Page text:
IMPORTANT CORRECTION: “Suicide of altering the Faith”

One hundred four years ago today, Our Lady of Fatima made good on her promise to little Lucia to deliver a miracle that would prove the Heavenly origins of her message.

Sixteen years later, the future Pope Pius XII, Cardinal Eugenio Pacelli, shed light on that message in comments made to his friend, Count Enrico Galeazzi, as cited in the French book, Pie XII devant L’histoire:

I am worried by the Blessed Virgin’s messages to Lucy of Fatima. This persistence of Mary about the dangers which menace the Church is a divine warning against the suicide of altering the Faith, in Her liturgy, Her theology and Her soul. … I hear all around me innovators who wish to dismantle the Sacred Chapel, destroy the universal flame of the Church, reject Her ornaments and make Her feel remorse for Her historical past.

At this point, most if not all readers of this space have encountered this citation numerous times precisely as repeated above. Indeed, it appears in exactly the same form on this blog, both in my own writing and that of other contributors. 

For my own part, I have commented on the Cardinal’s words – in writing, in videos, and in my conferences – in part, by focusing on the notion of suicide. For instance, in a 2015 post, I wrote:

If we pay close attention to what Cardinal Pacelli is saying, we cannot help but recognize that he is speaking of an internal crisis of faith that necessarily includes the pope.

Think about it: Suicide is death self-imposed at the hands of the very one who rules over the body. If the head is not willing, the hand cannot act.

In the case of the Church, it refers to a threat that comes from within; one that involves the very head itself, and that is, of course, the occupant of the Office of Peter.

The time to issue a critically important correction is long overdue.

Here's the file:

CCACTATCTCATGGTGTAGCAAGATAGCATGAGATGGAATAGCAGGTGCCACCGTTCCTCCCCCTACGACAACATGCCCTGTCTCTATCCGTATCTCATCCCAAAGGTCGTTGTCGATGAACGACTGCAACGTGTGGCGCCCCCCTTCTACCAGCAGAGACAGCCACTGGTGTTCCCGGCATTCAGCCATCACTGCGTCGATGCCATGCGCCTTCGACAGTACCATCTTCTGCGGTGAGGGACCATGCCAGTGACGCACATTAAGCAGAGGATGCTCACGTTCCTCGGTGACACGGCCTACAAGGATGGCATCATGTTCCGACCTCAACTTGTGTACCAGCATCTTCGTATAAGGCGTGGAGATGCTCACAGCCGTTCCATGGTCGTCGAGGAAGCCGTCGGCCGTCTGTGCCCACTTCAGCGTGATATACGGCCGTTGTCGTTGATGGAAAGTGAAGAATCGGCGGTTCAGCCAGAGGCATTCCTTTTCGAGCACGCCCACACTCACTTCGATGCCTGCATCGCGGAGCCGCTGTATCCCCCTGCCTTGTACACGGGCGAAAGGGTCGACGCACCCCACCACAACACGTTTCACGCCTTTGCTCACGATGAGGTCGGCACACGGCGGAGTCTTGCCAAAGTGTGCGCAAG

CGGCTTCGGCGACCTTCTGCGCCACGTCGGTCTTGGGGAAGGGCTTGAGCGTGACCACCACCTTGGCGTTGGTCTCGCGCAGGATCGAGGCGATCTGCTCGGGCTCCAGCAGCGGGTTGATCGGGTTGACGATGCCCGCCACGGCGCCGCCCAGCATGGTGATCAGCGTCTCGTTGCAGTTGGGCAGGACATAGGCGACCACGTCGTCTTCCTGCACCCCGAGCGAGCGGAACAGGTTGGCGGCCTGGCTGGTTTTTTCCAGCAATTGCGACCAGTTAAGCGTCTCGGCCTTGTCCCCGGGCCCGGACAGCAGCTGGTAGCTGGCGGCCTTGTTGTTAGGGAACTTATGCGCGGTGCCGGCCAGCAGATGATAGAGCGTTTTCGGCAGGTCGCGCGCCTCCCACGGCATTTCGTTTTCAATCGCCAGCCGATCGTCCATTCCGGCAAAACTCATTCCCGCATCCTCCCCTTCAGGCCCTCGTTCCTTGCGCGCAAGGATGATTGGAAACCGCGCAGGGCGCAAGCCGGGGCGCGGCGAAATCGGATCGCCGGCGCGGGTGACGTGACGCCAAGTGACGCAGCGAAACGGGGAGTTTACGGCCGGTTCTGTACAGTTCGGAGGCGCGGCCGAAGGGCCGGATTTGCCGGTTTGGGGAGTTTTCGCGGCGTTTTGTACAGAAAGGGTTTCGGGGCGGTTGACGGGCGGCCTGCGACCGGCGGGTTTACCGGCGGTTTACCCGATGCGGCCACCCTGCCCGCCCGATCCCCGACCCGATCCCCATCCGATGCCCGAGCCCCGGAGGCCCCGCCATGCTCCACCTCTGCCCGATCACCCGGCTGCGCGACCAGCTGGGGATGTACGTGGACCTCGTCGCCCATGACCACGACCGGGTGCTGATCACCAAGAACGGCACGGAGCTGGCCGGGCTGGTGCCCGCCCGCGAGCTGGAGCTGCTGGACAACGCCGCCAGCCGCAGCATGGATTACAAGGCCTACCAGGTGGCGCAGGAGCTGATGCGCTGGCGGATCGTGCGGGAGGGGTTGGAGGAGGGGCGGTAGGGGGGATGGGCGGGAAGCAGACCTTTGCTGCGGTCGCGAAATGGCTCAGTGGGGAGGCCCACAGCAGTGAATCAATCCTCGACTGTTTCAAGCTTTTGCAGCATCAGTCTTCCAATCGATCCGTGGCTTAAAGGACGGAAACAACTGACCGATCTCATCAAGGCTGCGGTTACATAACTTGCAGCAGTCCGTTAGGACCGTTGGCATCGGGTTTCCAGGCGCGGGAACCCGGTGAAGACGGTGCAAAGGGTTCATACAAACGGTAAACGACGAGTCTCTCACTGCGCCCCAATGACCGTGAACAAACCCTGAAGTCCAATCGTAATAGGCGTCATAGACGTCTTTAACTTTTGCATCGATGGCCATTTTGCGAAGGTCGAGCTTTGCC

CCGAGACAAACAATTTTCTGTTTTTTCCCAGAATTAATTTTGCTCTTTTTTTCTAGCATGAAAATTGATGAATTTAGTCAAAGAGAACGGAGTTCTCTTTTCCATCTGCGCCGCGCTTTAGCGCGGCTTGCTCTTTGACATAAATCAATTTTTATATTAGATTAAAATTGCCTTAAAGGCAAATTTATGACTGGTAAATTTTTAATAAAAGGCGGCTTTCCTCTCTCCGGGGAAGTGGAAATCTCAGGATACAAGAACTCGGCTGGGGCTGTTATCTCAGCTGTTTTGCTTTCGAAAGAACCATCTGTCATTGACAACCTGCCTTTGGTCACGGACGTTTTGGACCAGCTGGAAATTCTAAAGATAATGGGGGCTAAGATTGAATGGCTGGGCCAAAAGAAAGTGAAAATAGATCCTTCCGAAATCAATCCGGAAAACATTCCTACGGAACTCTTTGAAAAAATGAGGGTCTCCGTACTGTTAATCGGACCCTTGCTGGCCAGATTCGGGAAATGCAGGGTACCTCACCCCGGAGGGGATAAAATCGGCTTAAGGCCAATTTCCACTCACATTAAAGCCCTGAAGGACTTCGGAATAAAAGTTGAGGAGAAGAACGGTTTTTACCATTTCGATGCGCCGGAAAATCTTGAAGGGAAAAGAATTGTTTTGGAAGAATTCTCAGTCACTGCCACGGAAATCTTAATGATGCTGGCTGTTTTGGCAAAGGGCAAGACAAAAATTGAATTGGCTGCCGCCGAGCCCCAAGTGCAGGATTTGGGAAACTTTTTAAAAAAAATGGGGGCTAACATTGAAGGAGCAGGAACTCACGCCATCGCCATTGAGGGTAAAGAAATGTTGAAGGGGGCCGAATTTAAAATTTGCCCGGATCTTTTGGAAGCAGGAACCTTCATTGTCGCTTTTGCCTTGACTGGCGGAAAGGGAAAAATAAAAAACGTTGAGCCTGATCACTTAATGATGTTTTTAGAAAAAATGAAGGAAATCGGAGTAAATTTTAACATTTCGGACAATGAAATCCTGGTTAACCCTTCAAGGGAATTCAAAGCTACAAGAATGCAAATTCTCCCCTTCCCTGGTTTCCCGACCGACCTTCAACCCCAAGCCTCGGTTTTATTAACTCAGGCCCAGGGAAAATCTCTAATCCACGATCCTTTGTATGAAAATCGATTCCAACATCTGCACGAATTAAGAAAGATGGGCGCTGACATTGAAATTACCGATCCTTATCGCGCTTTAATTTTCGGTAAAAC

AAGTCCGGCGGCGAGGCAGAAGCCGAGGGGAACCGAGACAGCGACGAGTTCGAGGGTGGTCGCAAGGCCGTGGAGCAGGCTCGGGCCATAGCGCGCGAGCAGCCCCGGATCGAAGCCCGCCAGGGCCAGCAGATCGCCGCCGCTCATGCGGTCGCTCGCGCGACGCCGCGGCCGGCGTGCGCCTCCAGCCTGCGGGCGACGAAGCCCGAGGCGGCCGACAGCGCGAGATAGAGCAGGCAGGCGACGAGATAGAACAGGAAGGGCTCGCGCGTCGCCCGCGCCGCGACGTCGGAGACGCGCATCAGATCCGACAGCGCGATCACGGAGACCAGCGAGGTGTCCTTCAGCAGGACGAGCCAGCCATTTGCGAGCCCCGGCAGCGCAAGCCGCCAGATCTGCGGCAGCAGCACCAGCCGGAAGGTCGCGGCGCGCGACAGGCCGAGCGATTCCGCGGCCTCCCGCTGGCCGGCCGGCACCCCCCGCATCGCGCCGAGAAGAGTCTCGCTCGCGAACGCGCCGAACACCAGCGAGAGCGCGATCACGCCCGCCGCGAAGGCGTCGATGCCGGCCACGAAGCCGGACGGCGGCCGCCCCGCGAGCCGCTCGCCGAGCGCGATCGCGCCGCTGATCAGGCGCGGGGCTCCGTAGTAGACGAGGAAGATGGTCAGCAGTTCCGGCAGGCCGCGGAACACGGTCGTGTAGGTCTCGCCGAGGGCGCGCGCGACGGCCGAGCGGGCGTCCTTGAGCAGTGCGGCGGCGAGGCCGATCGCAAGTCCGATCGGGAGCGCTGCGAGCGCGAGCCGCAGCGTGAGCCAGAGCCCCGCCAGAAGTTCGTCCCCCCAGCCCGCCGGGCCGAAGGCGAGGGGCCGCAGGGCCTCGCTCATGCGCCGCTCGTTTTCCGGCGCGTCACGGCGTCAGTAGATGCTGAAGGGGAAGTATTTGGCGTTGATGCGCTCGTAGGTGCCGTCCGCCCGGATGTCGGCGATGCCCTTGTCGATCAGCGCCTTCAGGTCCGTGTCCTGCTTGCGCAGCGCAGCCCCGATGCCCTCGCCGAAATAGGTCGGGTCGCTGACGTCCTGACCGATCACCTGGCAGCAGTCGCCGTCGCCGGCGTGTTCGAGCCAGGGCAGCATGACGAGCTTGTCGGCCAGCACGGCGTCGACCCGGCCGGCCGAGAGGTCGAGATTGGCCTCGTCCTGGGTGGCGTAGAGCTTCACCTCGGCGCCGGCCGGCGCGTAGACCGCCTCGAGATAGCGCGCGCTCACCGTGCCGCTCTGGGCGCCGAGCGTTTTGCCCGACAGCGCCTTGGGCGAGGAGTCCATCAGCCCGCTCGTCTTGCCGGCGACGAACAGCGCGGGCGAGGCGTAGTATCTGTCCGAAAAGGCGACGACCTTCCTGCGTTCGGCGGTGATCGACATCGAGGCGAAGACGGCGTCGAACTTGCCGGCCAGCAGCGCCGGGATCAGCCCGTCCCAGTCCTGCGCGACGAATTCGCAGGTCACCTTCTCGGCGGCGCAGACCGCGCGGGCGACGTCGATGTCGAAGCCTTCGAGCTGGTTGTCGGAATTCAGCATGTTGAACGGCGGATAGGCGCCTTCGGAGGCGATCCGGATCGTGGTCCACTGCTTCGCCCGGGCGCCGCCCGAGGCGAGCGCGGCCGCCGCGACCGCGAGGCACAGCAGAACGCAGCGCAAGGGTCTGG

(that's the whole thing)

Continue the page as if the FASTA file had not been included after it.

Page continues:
NB: Nearly everywhere that this quote from Cardinal Pacelli appears in print – whether in books, magazines, or websites – one finds ellipses indicating that certain words or sentences have been omitted. In hindsight, I am embarrassed to admit that it wasn’t until very recently that I was moved to investigate exactly what the missing text entails.

While many writers far more well-informed than I have also provided the abbreviated quote, thankfully others have done better by providing the full quote, including the words that are commonly missing. In my research, I found two such citations, one offered in an article posted at 1Peter5, the other on the website Tradition in Action.

Following is the full citation with emphasis added:

I am concerned about the confidences of the Virgin to the little Lucia of Fatima. The persistence of the Good Lady in face of the danger that threatens the Church is a divine warning against the suicide that the modification of the Faith, liturgy, theology, and soul of the Church would represent. 

… of the Church would represent. 

These words make it clear that Cardinal Pacelli is saying that such modifications as those listed would represent death self-imposed if such was possible. Certainly, however, he (like every Catholic worthy of the name) knew very well that such is absolutely impossible, for one, because the Church is indefectible and her suicide would be tantamount to the gates of Hell prevailing.

In my naïveté, not only did I fail to acknowledge as much, I even went so far as to suggest that Cardinal Pacelli’s reflection on Our Lady’s message amounts to a prophecy that the Vicar of Christ himself would be (and has been) the perpetrator of these deadly alterations! I take no comfort in recognizing how many other writers have done, and continue to do, the same (including those who provided the full quote at 1Peter5 and Tradition in Action). 

I cannot stress this emphatically enough: The notion that true popes are capable of carrying out suicidal acts against the Church is grievously wrong. 

The truth, thanks be to God, is that the popes are incapable of such things inasmuch as the “gift of truth and never-failing faith” has been “divinely conferred on Peter and his successors,” so as to guarantee that the Church “resting on its foundation [the papacy], can stand firm against the gates of Hell.” (cf Pastor Aeternus, First Vatican Council) 

From the time of the conciliar revolution to the present day, there has been a concerted effort on the part of many influential persons to convince others, and perhaps even themselves, that there are such things as “bad popes” who occasionally launch doctrinal, liturgical and theological attacks against the very Body of Christ over which the Lord has empowered them to rule.

And this, I suspect, is precisely why the Evil One inspired someone to insert ellipses in the translated words of Cardinal Pacelli in the first place. It is an act of deception so subtle as to go practically unnoticed, in furtherance of a vicious and dangerous lie.

Now, you know better.